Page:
One of the things I was most confused about when I first started editing with Ooligan was the difference between a style guide and a style sheet. There were a lot of times during my first term when I thought they were the same thing. With some hands-on practice—and the help of the editorial department—I soon learned that they are not the same and are actually quite different. For anyone who has been in a similar situation, here’s everything you need to know about style guides and style sheets.

Style Guides

Think of a style guide as a collection of rules and suggestions that editors use to ensure that everything follows a consistent set of guidelines. The style guide that is predominantly used in publishing is The Chicago Manual of Style (CMOS), although there are others such as the AP Stylebook and the Publication Manual of the American Psychological Association (APA). According to the Chicago website, “The Chicago Manual of Style is the venerable, time-tested guide to style, usage, and grammar . . . It is the indispensable reference for writers, editors, proofreaders, indexers, copywriters, designers, and publishers, informing the editorial canon with sound, definitive advice.” CMOS has rules on everything: capitalization, hyphenation, the treatment of numerals, abbreviations, punctuation, and even formatting. As I like to say, there is a rule for everything, and Chicago lists every rule.

A related document that you will come across is the in-house style guide. Sometimes an individual publishing house or press will deviate from the standard style guide, and these deviations are tracked in the in-house style guide. Think of an in-house style guide as a supplement to the major style guide that is specific to the press or publishing house. For example, if your press has guidelines on hyphenating compound words that differ from the guidelines in CMOS, these will be documented in the in-house style guide. Just like the standard style guide, it is expected that anyone who edits for the press follows these guidelines. I highly recommend browsing this article from Grammar Girl for more information.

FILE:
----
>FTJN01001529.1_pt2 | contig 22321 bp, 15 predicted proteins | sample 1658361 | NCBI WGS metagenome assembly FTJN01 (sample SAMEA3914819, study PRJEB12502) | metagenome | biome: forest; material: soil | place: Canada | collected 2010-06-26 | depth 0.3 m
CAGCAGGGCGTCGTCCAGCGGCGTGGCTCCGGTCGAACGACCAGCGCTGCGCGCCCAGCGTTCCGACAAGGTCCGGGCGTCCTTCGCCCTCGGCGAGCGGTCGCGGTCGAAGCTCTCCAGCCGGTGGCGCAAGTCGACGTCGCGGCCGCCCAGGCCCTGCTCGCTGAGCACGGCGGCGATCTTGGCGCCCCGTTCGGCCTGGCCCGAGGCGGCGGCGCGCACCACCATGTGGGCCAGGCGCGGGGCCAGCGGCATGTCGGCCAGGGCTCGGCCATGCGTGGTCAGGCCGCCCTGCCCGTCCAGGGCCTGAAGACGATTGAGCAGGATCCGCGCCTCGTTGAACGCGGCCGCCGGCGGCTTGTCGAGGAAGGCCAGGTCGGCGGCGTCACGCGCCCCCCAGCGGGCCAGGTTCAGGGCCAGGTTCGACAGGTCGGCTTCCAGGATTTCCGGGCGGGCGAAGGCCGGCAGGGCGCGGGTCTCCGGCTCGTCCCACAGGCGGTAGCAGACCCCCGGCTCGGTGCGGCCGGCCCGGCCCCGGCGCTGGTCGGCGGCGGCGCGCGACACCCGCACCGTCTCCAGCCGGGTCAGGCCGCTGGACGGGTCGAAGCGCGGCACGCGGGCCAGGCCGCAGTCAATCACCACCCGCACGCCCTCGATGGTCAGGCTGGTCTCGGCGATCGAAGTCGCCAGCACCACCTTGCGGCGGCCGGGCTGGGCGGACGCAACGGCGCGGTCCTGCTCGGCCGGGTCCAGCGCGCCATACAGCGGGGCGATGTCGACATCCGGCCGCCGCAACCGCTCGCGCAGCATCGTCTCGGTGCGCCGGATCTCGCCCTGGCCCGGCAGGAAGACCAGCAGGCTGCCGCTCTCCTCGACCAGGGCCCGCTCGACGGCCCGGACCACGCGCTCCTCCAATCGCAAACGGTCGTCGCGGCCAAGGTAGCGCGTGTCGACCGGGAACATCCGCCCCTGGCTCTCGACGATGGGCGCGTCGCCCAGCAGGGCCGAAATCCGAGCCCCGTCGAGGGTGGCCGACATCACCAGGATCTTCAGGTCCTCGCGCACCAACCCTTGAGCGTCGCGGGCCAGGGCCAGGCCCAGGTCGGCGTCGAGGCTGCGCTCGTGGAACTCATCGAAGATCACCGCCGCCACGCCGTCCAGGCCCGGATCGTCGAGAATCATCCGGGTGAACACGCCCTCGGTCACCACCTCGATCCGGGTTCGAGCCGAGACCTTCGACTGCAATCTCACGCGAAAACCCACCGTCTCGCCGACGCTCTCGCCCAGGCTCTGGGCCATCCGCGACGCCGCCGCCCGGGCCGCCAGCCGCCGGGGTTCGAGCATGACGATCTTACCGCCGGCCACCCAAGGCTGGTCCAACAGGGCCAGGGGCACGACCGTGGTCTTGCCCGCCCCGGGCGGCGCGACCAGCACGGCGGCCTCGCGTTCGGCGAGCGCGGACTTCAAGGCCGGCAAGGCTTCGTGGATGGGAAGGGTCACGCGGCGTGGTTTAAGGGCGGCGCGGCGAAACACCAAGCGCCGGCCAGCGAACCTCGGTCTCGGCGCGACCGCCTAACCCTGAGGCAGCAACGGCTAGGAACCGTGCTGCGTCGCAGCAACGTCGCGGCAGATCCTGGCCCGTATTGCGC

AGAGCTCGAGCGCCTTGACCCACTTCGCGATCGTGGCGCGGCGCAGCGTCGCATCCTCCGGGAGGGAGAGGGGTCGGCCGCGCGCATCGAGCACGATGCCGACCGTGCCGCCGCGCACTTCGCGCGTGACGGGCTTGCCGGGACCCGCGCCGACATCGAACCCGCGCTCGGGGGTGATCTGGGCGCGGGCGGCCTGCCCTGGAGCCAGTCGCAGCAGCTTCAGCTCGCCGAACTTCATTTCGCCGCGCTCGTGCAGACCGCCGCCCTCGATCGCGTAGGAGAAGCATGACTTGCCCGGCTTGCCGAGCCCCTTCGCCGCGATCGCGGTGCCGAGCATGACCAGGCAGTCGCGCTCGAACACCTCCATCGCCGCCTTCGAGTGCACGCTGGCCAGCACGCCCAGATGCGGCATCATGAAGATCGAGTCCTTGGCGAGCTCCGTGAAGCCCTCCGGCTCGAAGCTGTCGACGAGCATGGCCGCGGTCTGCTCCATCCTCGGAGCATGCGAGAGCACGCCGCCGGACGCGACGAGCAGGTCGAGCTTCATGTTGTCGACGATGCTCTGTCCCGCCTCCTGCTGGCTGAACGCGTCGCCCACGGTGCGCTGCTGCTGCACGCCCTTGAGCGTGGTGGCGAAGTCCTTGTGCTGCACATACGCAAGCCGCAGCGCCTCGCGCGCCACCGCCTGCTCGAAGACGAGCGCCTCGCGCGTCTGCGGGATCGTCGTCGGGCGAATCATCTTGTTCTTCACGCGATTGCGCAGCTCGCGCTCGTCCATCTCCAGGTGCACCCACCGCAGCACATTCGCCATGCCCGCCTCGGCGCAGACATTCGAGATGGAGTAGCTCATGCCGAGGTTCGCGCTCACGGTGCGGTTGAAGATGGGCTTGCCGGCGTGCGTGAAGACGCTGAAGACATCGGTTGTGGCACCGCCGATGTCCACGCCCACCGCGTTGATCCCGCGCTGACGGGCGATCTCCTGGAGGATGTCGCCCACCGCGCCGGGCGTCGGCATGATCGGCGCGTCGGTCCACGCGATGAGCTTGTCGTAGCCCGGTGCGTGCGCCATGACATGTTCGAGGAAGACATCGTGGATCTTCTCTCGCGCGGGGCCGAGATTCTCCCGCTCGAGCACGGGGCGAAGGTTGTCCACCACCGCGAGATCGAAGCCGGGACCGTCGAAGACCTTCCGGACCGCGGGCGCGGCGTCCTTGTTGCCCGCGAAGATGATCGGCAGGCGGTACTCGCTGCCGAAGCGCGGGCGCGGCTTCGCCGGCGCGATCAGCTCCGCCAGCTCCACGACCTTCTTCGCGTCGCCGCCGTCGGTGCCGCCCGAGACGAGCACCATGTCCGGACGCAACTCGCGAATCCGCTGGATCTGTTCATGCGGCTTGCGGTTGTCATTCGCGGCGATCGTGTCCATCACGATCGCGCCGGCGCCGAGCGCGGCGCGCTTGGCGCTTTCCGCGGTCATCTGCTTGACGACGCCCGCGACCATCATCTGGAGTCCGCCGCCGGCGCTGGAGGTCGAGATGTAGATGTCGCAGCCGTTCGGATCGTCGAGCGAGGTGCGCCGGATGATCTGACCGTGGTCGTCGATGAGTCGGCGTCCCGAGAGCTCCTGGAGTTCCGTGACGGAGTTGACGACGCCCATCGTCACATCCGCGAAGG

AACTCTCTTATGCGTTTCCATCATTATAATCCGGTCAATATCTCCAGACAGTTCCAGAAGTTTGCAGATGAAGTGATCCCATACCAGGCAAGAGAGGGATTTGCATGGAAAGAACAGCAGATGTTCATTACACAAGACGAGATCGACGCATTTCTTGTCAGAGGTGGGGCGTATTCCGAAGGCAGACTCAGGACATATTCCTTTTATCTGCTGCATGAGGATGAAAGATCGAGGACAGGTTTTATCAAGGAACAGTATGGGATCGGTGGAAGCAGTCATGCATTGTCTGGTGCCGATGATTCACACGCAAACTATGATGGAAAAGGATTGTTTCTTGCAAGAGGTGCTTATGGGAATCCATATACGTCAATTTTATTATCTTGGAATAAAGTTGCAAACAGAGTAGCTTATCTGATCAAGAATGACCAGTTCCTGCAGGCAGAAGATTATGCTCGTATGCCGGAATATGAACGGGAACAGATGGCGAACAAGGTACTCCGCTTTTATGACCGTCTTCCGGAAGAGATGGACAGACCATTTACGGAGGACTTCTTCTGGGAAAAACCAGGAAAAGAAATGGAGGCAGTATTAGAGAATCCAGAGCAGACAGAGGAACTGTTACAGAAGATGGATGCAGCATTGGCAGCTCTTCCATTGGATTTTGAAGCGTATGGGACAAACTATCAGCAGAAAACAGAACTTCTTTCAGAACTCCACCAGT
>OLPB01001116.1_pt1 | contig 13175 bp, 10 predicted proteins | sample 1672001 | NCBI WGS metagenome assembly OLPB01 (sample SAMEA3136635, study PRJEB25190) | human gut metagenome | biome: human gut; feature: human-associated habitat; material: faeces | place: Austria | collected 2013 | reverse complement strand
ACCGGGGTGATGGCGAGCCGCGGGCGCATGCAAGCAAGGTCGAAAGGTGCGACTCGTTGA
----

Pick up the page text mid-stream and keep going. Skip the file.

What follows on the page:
Style Sheets

Unlike style guides, style sheets are unique to each manuscript or document. While style guides serve as an overarching umbrella of guidelines for all manuscripts, style sheets outline the specifics of each manuscript, and the overall goal is to create consistency. Think of a style sheet as a reference document that is created so that anyone who works on the project can see exactly how things should be spelled, formatted, and styled. Style sheets can outline everything from the proper spelling of names/characters/places in the manuscript, how to treat numbers and hyphens, and even when to capitalize or italicize certain words or phrases. Check out this website for more information on style sheets.

Style guides and style sheets are both important documents to use when editing. Both style guides (standard and in-house) outline the style, grammar, and layout guidelines that the manuscript should follow. Editors should be familiar with both style guides and consistently apply them to the manuscript. Style sheets are just as important, and as an editor, you should always be sure that you match what is on the style sheet for the manuscript you are working on.

I hope this helps clarify the differences between style guides and style sheets! Happy editing!